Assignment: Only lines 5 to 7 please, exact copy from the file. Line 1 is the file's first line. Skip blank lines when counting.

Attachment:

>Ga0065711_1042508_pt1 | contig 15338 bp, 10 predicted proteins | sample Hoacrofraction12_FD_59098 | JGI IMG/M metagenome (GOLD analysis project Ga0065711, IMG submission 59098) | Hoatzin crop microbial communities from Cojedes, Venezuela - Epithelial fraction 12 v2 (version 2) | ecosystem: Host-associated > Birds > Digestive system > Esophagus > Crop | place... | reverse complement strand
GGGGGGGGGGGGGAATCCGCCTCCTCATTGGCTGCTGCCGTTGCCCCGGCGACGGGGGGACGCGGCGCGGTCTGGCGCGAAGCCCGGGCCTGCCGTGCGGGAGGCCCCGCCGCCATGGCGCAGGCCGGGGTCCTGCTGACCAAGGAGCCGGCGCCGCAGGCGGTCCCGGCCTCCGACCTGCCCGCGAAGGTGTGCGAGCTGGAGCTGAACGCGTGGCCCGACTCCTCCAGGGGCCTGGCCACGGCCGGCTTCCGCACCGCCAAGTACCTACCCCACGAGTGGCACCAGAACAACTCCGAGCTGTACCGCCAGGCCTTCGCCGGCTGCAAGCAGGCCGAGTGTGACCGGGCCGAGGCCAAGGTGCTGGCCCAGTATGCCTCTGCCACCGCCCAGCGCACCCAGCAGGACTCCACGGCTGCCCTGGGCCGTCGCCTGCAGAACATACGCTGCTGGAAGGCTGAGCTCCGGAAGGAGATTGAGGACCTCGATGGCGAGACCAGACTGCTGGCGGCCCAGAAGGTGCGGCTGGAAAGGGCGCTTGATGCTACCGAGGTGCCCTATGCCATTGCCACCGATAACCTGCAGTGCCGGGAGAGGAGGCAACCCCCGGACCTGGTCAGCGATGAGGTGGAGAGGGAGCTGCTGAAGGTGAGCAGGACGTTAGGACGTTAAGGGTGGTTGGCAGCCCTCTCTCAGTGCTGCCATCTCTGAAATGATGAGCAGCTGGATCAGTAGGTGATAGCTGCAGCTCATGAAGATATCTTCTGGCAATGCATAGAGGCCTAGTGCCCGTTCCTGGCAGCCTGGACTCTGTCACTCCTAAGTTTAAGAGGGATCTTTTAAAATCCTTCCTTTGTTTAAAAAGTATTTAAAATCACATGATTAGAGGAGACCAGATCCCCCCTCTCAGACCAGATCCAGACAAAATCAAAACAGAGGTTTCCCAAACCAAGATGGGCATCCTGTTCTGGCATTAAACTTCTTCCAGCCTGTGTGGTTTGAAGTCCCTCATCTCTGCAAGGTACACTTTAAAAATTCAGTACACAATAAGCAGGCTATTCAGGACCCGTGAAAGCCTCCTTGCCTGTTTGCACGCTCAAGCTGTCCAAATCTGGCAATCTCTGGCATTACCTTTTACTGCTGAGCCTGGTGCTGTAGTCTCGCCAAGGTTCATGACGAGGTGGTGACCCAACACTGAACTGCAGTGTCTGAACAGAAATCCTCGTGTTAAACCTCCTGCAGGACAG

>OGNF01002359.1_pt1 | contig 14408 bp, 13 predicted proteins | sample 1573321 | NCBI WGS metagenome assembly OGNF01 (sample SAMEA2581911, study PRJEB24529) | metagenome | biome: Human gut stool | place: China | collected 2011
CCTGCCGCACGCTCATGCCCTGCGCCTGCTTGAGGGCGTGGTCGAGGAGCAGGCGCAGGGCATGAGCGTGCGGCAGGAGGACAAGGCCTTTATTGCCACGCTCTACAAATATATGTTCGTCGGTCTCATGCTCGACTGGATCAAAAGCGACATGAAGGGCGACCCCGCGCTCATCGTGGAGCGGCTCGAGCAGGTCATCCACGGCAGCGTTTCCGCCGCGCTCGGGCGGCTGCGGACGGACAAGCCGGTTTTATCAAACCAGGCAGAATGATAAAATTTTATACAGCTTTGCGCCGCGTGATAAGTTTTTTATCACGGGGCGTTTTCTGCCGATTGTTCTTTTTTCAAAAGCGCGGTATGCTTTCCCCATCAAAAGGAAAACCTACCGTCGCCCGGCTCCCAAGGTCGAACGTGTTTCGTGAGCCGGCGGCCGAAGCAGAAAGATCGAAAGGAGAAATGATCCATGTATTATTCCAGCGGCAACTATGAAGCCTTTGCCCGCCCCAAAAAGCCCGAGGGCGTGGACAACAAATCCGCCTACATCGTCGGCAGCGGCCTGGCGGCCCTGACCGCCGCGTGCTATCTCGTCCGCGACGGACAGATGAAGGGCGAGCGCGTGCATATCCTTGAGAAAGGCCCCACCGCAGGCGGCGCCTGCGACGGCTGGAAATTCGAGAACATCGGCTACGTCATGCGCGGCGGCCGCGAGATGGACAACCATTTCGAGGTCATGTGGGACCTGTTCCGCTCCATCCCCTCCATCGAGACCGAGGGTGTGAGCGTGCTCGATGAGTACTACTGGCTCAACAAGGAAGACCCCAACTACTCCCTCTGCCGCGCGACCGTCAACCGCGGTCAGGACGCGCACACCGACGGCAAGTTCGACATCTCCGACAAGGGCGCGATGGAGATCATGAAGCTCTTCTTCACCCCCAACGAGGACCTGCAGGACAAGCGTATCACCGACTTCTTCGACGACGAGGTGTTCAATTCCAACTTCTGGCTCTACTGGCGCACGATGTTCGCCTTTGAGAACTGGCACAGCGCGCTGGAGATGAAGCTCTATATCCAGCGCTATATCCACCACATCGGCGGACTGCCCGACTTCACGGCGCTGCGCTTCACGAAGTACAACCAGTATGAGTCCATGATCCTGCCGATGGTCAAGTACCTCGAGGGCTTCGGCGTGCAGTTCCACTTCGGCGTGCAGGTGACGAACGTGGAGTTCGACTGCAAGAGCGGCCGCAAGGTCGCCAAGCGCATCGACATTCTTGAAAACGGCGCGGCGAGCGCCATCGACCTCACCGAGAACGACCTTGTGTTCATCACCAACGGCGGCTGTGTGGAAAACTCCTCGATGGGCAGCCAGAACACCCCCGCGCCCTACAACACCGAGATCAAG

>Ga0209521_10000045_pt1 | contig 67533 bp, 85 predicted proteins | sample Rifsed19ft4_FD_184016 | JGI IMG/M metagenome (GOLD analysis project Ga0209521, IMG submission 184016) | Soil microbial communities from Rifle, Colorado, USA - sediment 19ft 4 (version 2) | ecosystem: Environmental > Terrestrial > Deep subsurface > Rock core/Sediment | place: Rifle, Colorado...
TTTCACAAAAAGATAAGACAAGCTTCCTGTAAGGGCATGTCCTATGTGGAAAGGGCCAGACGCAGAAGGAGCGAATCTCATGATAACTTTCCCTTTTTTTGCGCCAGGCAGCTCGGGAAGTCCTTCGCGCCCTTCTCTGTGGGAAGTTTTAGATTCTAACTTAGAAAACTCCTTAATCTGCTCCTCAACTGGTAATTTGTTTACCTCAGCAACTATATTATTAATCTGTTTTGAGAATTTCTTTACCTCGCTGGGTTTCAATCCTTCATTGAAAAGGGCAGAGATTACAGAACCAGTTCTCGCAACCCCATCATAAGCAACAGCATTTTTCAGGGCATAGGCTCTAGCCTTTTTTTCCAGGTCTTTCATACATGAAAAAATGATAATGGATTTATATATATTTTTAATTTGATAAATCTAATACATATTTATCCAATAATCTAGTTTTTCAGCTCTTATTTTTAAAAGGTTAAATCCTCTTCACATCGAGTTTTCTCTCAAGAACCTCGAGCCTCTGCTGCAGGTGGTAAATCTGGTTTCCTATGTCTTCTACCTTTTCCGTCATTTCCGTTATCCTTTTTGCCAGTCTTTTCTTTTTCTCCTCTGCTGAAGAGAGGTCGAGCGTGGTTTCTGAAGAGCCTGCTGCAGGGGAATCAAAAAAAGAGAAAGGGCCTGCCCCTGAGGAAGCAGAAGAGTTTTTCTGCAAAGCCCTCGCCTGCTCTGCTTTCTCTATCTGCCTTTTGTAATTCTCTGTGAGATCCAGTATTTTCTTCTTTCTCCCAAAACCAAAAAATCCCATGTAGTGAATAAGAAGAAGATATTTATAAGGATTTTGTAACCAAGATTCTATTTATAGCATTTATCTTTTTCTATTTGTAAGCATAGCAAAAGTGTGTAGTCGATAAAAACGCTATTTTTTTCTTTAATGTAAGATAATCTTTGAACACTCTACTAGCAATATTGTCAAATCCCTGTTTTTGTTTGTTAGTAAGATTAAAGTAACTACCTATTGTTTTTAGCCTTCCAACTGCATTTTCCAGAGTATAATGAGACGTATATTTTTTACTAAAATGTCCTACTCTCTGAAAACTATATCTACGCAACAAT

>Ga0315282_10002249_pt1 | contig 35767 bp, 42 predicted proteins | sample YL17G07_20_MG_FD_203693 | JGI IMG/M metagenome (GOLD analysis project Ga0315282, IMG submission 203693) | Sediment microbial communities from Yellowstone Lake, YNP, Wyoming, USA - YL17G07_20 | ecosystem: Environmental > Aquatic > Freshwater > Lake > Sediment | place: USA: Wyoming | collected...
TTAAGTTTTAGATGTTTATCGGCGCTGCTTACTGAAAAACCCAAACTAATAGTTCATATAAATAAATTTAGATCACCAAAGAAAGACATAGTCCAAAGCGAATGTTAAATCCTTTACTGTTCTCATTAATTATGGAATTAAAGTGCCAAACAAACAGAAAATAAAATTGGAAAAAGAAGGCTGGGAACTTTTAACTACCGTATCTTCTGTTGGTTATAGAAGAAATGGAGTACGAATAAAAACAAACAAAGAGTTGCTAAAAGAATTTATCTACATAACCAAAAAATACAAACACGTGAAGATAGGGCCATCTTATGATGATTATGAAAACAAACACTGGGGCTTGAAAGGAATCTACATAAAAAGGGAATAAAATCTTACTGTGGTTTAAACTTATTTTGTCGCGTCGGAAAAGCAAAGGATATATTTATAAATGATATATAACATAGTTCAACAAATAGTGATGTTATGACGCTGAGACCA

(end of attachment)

>Ga0209521_10000045_pt1 | contig 67533 bp, 85 predicted proteins | sample Rifsed19ft4_FD_184016 | JGI IMG/M metagenome (GOLD analysis project Ga0209521, IMG submission 184016) | Soil microbial communities from Rifle, Colorado, USA - sediment 19ft 4 (version 2) | ecosystem: Environmental > Terrestrial > Deep subsurface > Rock core/Sediment | place: Rifle, Colorado...
TTTCACAAAAAGATAAGACAAGCTTCCTGTAAGGGCATGTCCTATGTGGAAAGGGCCAGACGCAGAAGGAGCGAATCTCATGATAACTTTCCCTTTTTTTGCGCCAGGCAGCTCGGGAAGTCCTTCGCGCCCTTCTCTGTGGGAAGTTTTAGATTCTAACTTAGAAAACTCCTTAATCTGCTCCTCAACTGGTAATTTGTTTACCTCAGCAACTATATTATTAATCTGTTTTGAGAATTTCTTTACCTCGCTGGGTTTCAATCCTTCATTGAAAAGGGCAGAGATTACAGAACCAGTTCTCGCAACCCCATCATAAGCAACAGCATTTTTCAGGGCATAGGCTCTAGCCTTTTTTTCCAGGTCTTTCATACATGAAAAAATGATAATGGATTTATATATATTTTTAATTTGATAAATCTAATACATATTTATCCAATAATCTAGTTTTTCAGCTCTTATTTTTAAAAGGTTAAATCCTCTTCACATCGAGTTTTCTCTCAAGAACCTCGAGCCTCTGCTGCAGGTGGTAAATCTGGTTTCCTATGTCTTCTACCTTTTCCGTCATTTCCGTTATCCTTTTTGCCAGTCTTTTCTTTTTCTCCTCTGCTGAAGAGAGGTCGAGCGTGGTTTCTGAAGAGCCTGCTGCAGGGGAATCAAAAAAAGAGAAAGGGCCTGCCCCTGAGGAAGCAGAAGAGTTTTTCTGCAAAGCCCTCGCCTGCTCTGCTTTCTCTATCTGCCTTTTGTAATTCTCTGTGAGATCCAGTATTTTCTTCTTTCTCCCAAAACCAAAAAATCCCATGTAGTGAATAAGAAGAAGATATTTATAAGGATTTTGTAACCAAGATTCTATTTATAGCATTTATCTTTTTCTATTTGTAAGCATAGCAAAAGTGTGTAGTCGATAAAAACGCTATTTTTTTCTTTAATGTAAGATAATCTTTGAACACTCTACTAGCAATATTGTCAAATCCCTGTTTTTGTTTGTTAGTAAGATTAAAGTAACTACCTATTGTTTTTAGCCTTCCAACTGCATTTTCCAGAGTATAATGAGACGTATATTTTTTACTAAAATGTCCTACTCTCTGAAAACTATATCTACGCAACAAT

>Ga0315282_10002249_pt1 | contig 35767 bp, 42 predicted proteins | sample YL17G07_20_MG_FD_203693 | JGI IMG/M metagenome (GOLD analysis project Ga0315282, IMG submission 203693) | Sediment microbial communities from Yellowstone Lake, YNP, Wyoming, USA - YL17G07_20 | ecosystem: Environmental > Aquatic > Freshwater > Lake > Sediment | place: USA: Wyoming | collected...